Do you own multiple-family dwelling units? Are you considering entering the market as an owner? If so, you must be familiar with the Massachusetts Lead Paint Law (Lead Law). The Lead Law is a robust policy designed to protect children. Owners should not attempt to avoid or find shortcuts around its requirements. To the contrary, owners and their agents must be proactive in their efforts to comply with the law.
Compliance by owners and their agents will avoid the cost of significant fines, penalties and costly lawsuits. Owners and agents encountering the Lead Law for the first time should seek counsel to help develop best practices for inspection, abatement, compliance and rental practices.
Quite simply, the Lead Law requires the removal of lead paint hazards in homes built before 1978 where any children under the age of six are living. Considering the fact that a significant portion of real property inventory in Massachusetts was built before 1978, the impact of the law reaches many owners.
The law places a burden on owners which could carry significant costs over time:
• Lead hazards must be removed or covered by a licensed de-leader.
• Rental property owners can be held liable for lead poisoning.
• Rental property owners cannot evict or refuse to rent due to lead paint hazards.
• Property must be lead-free or have been de-leaded prior to rental.
• Penalties for noncompliance are severe and costly for both owners and agents.
The first step for any owner who must comply with the law is to engage the services of a licensed lead inspector to test for lead and record all hazards. To comply with the law, the owner must have lead paint hazards removed or covered by a licensed de-leader. Although there are interim controls available for urgent hazards, such efforts do not relieve the owner of realizing full compliance with the law.
An owner’s responsibilities are not limited to lead abatement. Under the Lead Law, an owner cannot evict a tenant or refuse to rent to a person with a child under the age of six or refuse to renew the lease of a pregnant woman because of lead paint. Discrimination is against the law and carries significant penalties. In addition, the property owner can be held liable for the lead poisoning of a child resulting from conditions at the property. An owner who has failed to comply with the law risks substantial exposure to monetary damages.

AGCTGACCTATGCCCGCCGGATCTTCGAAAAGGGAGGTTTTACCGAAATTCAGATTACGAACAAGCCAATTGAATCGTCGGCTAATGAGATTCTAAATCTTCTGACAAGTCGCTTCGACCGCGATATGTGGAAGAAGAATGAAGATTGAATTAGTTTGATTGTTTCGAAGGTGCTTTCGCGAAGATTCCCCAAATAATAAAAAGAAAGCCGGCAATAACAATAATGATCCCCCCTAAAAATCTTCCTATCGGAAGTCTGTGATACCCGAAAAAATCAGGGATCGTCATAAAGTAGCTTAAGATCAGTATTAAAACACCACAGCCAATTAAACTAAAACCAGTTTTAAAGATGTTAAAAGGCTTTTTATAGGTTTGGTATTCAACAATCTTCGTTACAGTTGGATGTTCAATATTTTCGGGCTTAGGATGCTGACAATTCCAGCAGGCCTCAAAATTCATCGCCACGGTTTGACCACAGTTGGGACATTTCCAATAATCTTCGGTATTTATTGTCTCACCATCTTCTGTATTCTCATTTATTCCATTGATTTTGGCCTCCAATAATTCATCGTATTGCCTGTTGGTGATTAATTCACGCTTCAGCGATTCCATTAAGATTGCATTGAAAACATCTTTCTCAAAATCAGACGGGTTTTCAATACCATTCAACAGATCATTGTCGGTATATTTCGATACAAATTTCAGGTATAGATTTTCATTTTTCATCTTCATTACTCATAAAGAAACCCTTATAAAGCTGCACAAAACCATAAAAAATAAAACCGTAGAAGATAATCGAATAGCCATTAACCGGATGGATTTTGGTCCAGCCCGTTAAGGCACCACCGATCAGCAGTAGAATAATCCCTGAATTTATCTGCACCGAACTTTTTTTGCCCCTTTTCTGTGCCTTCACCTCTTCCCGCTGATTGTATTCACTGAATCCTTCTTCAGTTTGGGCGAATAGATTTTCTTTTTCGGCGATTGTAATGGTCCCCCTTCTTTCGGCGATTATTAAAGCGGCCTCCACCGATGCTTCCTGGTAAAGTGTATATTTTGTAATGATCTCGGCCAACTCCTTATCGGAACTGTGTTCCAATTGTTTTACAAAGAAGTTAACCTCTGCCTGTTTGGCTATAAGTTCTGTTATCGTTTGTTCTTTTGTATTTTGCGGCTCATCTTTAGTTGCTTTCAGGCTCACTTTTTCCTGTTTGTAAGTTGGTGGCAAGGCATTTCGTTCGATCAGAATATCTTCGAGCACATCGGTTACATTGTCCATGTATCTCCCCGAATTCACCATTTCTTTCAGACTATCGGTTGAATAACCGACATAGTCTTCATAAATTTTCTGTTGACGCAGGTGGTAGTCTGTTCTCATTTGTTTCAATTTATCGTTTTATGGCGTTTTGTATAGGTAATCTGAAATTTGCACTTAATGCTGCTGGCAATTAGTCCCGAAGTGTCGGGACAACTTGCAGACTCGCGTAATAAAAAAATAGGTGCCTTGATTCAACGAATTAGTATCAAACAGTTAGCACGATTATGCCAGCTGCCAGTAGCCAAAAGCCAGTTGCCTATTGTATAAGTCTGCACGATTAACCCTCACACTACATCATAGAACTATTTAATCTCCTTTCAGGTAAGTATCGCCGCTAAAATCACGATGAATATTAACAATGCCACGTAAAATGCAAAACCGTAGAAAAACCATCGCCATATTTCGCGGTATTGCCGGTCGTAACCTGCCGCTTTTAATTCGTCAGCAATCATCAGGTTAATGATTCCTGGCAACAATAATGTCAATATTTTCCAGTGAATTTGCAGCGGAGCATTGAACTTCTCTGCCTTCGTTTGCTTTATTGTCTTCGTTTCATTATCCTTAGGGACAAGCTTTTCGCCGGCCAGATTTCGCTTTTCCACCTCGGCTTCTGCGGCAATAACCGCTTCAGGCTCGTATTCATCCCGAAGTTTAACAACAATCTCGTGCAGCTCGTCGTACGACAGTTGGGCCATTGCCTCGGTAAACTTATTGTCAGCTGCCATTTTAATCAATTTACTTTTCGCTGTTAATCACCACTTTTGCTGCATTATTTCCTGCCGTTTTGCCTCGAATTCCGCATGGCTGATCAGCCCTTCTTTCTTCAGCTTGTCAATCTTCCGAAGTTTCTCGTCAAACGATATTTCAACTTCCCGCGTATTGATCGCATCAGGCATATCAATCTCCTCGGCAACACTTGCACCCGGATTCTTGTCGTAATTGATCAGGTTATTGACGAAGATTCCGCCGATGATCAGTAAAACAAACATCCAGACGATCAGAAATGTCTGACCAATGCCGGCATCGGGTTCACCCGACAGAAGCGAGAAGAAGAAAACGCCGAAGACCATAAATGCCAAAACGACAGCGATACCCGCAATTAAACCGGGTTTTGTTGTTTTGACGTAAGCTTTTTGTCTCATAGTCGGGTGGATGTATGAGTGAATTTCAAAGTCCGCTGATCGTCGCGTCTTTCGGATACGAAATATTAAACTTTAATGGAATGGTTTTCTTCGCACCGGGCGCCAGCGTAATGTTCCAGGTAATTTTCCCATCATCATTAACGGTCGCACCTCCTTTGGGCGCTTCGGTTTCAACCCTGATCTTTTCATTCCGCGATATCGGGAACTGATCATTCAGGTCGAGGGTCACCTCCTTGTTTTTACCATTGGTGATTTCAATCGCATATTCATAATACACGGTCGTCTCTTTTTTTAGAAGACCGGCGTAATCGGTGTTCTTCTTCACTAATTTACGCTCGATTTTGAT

Agents for owners must also be aware of the Lead Law and fluent in the disclosure requirements for properties built before 1978. An agent is also prohibited from engaging in any conduct that discriminates against a prospective tenant in an effort to sidestep the Lead Law. Most important, the agent must provide a lessee with the full Property Transfer Notification Certification, which is fully completed and signed by the lessor before being submitted to the prospective tenant.
The failure to obey the law, or any effort to evade its requirements, can be costly to both owners and their agents. Not only is there civil liability for lead poisoning of a child, there are also stiff penalties for failing to comply with disclosure requirements. Civil penalties under state law can be up to $1,000. Violations of the federal laws can reach $10,000 and include criminal liability. An agent may also be subject to penalty under the Massachusetts Consumer Protection Act, which provides for triple damages.
The Lead Law need not be an impediment to owners seeking to enter the multi-family rental business. As with any law, compliance is the best practice.
Link for MA Lead Law: http://www.mass.gov/eohhs/gov/departments/dph/programs/environmental-health/exposure-topics/lead/lead/
Link for Interim Controls: http://www.mass.gov/eohhs/docs/dph/environmental/lead/property-transfer-note.pdf
Link for Property Transfer Notification Certification: http://www.mass.gov/eohhs/docs/dph/environmental/lead/property-transfer-note.pdf
Christopher Yates, Esq. is an attorney at Fletcher Tilton PC, Worcester, Mass.